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10 the moderating effect. For the highly committed group, only the performance attendance path turned out to be significant. O therwise, f or the general group, three among four paths: game performance -game entertainment turned out to be significant. T his study indicated that to attr act the general commitment customers, sport manager s need to focus on those three factors. T his study will benefit the spectator sport industry by contributing to the development of a knowledge base regarding event quality and commitment of sport spectator s. T he findings of this study can be used as valuable information for market segmentation within the spectator sport industry and for developing targeted event quality marketing strategies.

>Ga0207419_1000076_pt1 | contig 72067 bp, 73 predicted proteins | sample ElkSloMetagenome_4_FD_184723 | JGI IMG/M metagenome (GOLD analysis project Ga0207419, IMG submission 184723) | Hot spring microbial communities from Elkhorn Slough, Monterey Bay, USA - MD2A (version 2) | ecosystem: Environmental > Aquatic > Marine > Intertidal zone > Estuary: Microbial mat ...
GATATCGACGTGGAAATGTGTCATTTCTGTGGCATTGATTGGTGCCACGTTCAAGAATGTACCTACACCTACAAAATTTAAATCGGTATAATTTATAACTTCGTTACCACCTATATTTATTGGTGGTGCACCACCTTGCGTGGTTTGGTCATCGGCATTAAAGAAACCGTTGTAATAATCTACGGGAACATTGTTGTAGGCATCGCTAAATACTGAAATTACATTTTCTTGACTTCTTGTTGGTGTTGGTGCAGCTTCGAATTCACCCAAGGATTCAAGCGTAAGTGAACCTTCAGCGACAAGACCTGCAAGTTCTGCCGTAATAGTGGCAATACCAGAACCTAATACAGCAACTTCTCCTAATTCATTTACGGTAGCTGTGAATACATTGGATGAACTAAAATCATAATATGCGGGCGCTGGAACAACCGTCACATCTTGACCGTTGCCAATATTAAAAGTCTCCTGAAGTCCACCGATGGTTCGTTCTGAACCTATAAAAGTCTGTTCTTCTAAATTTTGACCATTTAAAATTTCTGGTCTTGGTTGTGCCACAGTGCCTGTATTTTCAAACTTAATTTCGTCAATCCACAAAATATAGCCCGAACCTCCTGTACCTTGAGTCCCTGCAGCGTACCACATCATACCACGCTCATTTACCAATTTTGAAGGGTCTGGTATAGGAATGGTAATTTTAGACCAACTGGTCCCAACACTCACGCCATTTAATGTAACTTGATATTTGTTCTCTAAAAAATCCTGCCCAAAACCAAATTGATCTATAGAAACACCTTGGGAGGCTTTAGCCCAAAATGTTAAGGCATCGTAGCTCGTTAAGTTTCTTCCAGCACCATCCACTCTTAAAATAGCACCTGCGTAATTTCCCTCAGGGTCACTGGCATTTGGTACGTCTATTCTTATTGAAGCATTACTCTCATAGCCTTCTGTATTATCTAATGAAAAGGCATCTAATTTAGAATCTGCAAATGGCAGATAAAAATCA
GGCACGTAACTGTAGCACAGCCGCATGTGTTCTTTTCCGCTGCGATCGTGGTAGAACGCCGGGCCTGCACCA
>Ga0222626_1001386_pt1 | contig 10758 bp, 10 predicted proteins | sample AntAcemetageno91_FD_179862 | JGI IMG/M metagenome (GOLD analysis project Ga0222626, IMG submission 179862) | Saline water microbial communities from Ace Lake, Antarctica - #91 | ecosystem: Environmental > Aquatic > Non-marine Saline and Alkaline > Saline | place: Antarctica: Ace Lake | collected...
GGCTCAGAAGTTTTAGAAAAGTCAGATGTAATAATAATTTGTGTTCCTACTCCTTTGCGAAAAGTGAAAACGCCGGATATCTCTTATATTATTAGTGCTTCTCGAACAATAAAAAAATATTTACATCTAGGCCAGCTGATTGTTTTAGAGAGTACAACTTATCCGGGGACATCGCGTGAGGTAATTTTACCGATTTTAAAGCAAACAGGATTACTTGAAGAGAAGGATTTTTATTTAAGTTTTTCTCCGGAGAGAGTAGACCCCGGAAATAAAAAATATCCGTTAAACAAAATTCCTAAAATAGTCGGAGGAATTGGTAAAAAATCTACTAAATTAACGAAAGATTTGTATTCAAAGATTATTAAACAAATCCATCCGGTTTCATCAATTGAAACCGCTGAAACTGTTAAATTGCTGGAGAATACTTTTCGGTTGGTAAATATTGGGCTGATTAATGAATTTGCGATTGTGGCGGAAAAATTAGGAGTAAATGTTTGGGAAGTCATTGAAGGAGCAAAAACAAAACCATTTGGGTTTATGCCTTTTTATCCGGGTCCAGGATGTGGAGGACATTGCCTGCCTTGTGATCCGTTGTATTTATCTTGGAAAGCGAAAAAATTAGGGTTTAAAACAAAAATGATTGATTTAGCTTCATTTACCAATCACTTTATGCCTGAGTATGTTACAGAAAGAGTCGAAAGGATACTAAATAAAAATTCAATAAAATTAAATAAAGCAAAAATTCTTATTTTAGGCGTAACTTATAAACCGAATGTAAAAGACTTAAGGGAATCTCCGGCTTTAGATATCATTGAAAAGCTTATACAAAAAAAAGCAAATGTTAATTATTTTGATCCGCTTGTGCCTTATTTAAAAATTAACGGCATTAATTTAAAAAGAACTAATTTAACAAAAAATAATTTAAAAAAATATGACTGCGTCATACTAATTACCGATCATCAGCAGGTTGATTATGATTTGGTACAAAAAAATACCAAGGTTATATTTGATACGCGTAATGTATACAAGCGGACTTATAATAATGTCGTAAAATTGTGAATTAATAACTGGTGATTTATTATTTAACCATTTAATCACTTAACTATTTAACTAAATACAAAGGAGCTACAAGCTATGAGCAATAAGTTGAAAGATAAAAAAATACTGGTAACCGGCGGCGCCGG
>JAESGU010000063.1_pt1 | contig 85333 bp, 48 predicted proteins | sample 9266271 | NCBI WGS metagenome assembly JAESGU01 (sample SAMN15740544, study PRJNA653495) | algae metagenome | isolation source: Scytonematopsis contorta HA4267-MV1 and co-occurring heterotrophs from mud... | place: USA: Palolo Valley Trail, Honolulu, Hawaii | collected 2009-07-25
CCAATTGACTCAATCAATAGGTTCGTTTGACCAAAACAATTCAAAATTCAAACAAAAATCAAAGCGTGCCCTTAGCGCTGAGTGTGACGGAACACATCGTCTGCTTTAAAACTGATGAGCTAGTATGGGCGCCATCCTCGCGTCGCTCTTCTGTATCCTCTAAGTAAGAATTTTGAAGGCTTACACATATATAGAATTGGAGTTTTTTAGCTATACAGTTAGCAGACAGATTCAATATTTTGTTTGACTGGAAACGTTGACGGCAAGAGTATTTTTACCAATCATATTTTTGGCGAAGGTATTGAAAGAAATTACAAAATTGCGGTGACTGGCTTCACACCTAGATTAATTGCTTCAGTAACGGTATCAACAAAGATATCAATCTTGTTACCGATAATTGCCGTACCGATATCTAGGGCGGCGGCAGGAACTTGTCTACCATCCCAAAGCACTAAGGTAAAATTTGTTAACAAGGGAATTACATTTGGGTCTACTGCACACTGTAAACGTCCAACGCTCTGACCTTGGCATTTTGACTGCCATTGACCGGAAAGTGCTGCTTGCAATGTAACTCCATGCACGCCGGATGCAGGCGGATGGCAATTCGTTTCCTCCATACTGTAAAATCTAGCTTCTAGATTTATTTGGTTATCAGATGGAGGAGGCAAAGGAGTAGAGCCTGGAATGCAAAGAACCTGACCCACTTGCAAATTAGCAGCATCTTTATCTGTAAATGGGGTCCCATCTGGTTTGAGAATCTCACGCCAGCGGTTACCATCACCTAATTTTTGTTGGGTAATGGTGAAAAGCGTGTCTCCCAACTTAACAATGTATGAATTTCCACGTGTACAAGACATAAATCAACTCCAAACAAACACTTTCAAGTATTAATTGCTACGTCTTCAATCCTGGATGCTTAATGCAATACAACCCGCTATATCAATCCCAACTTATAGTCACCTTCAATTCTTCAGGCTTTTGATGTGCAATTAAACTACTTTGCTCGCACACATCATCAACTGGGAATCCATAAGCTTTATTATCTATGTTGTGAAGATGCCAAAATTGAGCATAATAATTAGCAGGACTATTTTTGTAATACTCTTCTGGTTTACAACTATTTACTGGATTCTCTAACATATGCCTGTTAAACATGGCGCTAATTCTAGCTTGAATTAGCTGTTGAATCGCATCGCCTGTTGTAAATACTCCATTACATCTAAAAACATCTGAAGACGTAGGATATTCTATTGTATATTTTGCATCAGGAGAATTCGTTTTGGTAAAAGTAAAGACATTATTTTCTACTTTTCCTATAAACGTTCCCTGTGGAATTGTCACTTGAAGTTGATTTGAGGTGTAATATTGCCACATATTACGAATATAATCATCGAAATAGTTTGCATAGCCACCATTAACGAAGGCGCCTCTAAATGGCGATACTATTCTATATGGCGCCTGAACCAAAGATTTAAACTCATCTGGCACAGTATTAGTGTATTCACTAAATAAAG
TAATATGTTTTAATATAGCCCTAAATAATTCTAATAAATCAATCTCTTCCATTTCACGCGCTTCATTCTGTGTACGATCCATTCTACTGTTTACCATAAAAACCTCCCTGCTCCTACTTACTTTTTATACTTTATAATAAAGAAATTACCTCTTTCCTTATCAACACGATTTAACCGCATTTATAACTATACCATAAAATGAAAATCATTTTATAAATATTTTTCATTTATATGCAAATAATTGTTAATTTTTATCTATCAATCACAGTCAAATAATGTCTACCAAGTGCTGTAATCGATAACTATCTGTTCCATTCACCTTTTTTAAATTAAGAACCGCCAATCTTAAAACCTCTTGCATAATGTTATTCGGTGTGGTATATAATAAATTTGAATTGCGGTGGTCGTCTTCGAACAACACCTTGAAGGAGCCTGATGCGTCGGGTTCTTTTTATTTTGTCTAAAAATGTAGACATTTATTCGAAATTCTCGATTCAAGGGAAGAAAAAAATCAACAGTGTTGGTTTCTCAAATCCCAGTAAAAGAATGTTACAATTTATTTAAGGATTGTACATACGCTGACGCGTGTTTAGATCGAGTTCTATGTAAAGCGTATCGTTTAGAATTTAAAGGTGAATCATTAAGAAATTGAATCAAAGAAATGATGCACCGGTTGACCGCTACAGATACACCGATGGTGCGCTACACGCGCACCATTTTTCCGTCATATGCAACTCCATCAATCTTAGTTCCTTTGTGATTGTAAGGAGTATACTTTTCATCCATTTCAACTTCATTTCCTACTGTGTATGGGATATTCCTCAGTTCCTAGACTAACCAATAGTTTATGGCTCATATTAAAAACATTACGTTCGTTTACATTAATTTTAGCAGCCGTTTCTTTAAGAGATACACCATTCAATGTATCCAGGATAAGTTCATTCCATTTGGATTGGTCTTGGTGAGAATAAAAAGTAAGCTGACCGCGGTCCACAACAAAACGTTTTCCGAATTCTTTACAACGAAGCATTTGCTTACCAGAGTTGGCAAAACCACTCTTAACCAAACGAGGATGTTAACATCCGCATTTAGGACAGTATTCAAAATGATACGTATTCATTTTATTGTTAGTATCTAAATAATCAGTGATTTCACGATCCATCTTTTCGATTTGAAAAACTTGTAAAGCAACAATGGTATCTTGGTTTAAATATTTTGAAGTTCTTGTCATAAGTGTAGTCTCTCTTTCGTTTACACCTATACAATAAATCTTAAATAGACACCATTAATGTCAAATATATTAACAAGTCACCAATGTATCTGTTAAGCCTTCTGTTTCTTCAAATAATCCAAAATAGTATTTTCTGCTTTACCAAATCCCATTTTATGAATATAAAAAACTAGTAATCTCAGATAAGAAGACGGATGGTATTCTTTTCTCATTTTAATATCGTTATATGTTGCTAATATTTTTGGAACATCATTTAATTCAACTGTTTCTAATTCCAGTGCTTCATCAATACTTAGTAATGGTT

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11 CHAPTER 1 INTRODUCTION The spectator sport is one of the largest a nd fastest growing industries in the United States. In 1999, the sport industry was valued at $213 billion well over twice the size of the U.S. auto industry (Broughton, Lee, & Netheny, 1999). It has grown sharply in recent years to $410 billion in 2007 (P lunkett Research, 2007). Furthermore, sports are the most popular leisure activity in North America (Higgs & McKinley, 2005). In the respective 2006 2007 seasons, approximately 150 million spectators attended games of the four major professional sport leag ues, which include Major League Baseball (MLB), National Football League (NFL), National Basketball League (NBA), National Hockey League (NHL) (Sport Business Research Network, 2008). These figures indicate the great importance of sports in United States. Statement of Problems Although sport industries have received substantial benefits from the success of the spectator sport segment, sports organizations are recently experiencing a number of significant challenges in the business environment (Howard & Crom pton, 2005). Howard and Crompton (2005) emphasized that both professional and collegiate sport organizations should manage serious problems such as spiraling operating costs, a saturated marketplace, economic disconnect, and the emergence of new technology. First, the cost of operating sports teams has escalated much faster than revenue in the last few years. For example, during the 20072008 seasons, NBA average salary was $5.36 million per year and the new Yankee Stadium cost $1.3 billion At the same tim e, competition for spectators discretionary dollars is becoming even more severe. Over 600 professional sports teams and 1,000 collegiate athletic programs compete to attract spectators in North America. Furthermore, workingclass and middle -class spectat ors cannot afford the quickly increasing cost of stadium events. For example, during 20032009